This starts as a sermon and ends as a love letter.
On the ceiling: nervous, terrified, overwhelmed, paranoid, overjoyed, exuberant, ecstatic.
I’m going to Paris!
While I’m a little sad at the typical reaction, “Oooh, I’m jealous!” I do understand why. Paris is one of those things that shows up in movies, and is for the vast majority of people a vague fantasy. It belongs to the rich, to the people with relatives in France, to the just-out-of-school types with parents that can pay for them to backpack around Europe or go on one of those expensive “educational trips.”
To most of us, it’s just fiction.
While I know people that qualify as lower and lower middle class have traveled the world quite a bit, most have done it with significant financial boosts from family and friends. There is nothing wrong with this, although my US American soul is a bit ashamed that I’m making this trip through no accomplishment of my own.
I’m also a little sad about the jealousy stuff.
I’m hoping more people, over time, learn to set aside jealousy and simply celebrate the good things that happen to other people.
I am promising myself now that this is what I will do when someone achieves something I want for myself. As a professional writer, I get lots of opportunities to practice this. Every time another writer gets a book published, gets a great contract, gets some fantastic press recognition – I say “Congratulations!” I take a moment to put some emotional energy into it, to pay forward their good. I have had some time to look over my life and all the petty jealousies that have littered it. I can honestly say that most of the time, the jealousy was not mine. When confronted with someone else’s towards me, I have always been bewildered by it.
It’s not like life has been easy for me. It’s not like any accomplishment was just handed to me – when I’ve made an achievement it’s been on my own power, and quite real. ((Blah blah blah, US ridiculous standard of living, not in a more troubled place in the world..blah… – by contextual standards.))
To my knowledge, no one has experienced life altering loss or suffering because of my own achievements. Yes, I could do the saintly immobilization thing, and carry on about how the plane hurts the environment, or how I’m touring the military industrial complex or contributing to injustices against traveling American citizens. Ah yes, I could be a saint – or I can act like I’m not a well-approved corpse. What value does going ON about how everything sucks actually have, especially since “everything sucks” is the biggest and most frequent lie ever told?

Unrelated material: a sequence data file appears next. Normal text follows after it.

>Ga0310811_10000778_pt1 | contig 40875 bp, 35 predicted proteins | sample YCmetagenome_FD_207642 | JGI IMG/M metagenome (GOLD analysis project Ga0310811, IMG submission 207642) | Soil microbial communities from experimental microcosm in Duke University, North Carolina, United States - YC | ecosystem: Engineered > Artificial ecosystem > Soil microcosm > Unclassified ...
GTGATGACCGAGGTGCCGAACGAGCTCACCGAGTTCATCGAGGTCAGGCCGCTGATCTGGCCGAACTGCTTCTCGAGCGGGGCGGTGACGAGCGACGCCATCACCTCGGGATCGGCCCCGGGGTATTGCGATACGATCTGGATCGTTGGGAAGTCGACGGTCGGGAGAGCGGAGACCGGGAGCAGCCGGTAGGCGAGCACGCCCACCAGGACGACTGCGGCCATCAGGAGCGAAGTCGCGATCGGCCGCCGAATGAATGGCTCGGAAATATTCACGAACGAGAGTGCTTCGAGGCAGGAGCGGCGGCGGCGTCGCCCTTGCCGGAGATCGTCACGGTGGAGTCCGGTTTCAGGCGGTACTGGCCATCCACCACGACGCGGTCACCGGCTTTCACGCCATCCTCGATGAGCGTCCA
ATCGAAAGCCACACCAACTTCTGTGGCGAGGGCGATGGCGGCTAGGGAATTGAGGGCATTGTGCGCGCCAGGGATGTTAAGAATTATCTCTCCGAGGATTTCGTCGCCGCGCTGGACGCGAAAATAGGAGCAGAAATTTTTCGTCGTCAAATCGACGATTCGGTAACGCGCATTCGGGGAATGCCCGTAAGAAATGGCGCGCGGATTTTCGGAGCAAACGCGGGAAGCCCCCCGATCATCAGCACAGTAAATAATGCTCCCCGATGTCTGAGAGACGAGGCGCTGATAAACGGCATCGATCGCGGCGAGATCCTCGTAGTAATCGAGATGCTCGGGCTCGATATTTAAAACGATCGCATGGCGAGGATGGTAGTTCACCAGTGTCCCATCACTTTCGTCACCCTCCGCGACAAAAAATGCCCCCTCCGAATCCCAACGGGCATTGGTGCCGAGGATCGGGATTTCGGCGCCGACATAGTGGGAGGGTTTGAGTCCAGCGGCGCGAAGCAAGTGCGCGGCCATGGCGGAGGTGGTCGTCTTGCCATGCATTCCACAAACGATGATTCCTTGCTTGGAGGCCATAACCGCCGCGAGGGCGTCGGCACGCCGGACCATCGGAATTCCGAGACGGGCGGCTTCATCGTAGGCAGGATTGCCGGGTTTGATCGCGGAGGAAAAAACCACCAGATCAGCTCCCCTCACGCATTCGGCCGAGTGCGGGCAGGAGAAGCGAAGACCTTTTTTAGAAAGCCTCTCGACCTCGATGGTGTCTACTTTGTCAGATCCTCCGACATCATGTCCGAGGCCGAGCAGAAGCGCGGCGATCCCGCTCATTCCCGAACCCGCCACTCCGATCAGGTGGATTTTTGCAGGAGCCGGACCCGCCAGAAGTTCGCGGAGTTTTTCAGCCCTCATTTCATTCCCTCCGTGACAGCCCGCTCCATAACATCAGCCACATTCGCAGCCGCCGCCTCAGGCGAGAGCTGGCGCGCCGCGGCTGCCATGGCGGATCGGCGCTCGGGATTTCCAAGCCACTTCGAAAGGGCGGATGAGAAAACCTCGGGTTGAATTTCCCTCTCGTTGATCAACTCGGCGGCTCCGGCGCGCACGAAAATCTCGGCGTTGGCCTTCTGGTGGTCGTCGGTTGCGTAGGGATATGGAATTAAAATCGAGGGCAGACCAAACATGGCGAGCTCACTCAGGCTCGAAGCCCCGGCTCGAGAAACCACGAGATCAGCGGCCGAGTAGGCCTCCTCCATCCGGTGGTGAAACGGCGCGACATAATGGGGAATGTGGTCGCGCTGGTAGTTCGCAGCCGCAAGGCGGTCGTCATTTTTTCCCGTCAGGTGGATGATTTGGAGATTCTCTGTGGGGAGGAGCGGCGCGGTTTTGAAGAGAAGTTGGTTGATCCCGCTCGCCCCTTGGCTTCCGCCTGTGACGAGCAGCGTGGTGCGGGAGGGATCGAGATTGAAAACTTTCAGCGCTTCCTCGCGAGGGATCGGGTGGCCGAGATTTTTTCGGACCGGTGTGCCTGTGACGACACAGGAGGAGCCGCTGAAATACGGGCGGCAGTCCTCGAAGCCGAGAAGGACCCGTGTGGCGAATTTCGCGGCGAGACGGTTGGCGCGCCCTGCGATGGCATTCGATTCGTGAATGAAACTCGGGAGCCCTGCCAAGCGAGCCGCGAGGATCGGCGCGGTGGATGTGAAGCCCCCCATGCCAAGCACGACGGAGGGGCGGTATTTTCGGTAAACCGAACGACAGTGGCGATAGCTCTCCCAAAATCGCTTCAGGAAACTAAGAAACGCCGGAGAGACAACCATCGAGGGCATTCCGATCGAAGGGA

So what the fuck with our cultural default to jealousy and ill-wishing? Why, when we see a beautiful woman, do we smirk and pat each other on the back for saying “I hate her?” Her attractiveness is not at your expense: if a person you were interested in sexually is interested in her, s/he wasn’t that interested in you. Her presence makes no difference in your outcome. By now we’ve figured out that sexual attraction has zip to do with beauty ideals. We don’t criticize men as harshly for success, but they do get prejudged in other ways: I freely admit I automatically assume an SUV driver is a douche until I see some demonstration otherwise. Why, when someone makes an artistic achievement, wins an award, or is somehow proffered recognition, do we automatically go to how somebody else deserves it more – if not ourselves, then someone we project our wishes onto?
Keeping that other person from success, or directing anger at it, does nothing to make you successful.
I am so happy and grateful I get to have this experience. I am overjoyed to be married to a man who actually enjoys things, rather than putting them down. Because I am blessed with a partner that listens to music on the radio and then decides if he likes it, that will watch godawful and great TV shows to find the good stuff instead of carrying on about “the dumbing down of America,” and that thinks about things before he forms an opinion on them – I get to go to Paris. Mike already knows he’s smart. Most of the time, he’s the smartest guy in the room. He doesn’t need to point to the failure of America, show his knowledge of politics or carry on about social injustices to show he’s deep and intelligent. He already knows he is.
I get to go to Paris because I married a man who has nothing to prove. Because he has nothing to prove, he actually likes things, and does not try to make me feel like crap for liking what I like.
After years of relationships and friendships where people only thought they had something serious, important, or of-depth to say when being negative and focusing solely on the negative (notably while doing very little to change it or create their own alternatives) I found a partner that manages to be intelligent, involved, and positive.
It’s his idea to go to Paris. He knew I’ve always wanted to, and rather than filing it away as “chicks are into that stuff,” he wants to go and see for himself. He’s already found multiple engineering things in France he can geek out over.
I’m going to Paris. Thank you to the people that have said “I’m so happy!” “That’s so cool!” “Oooh, check this out!” “Get a doughnut!”
When something awesome happens to you, I promise to say, “How wonderful!”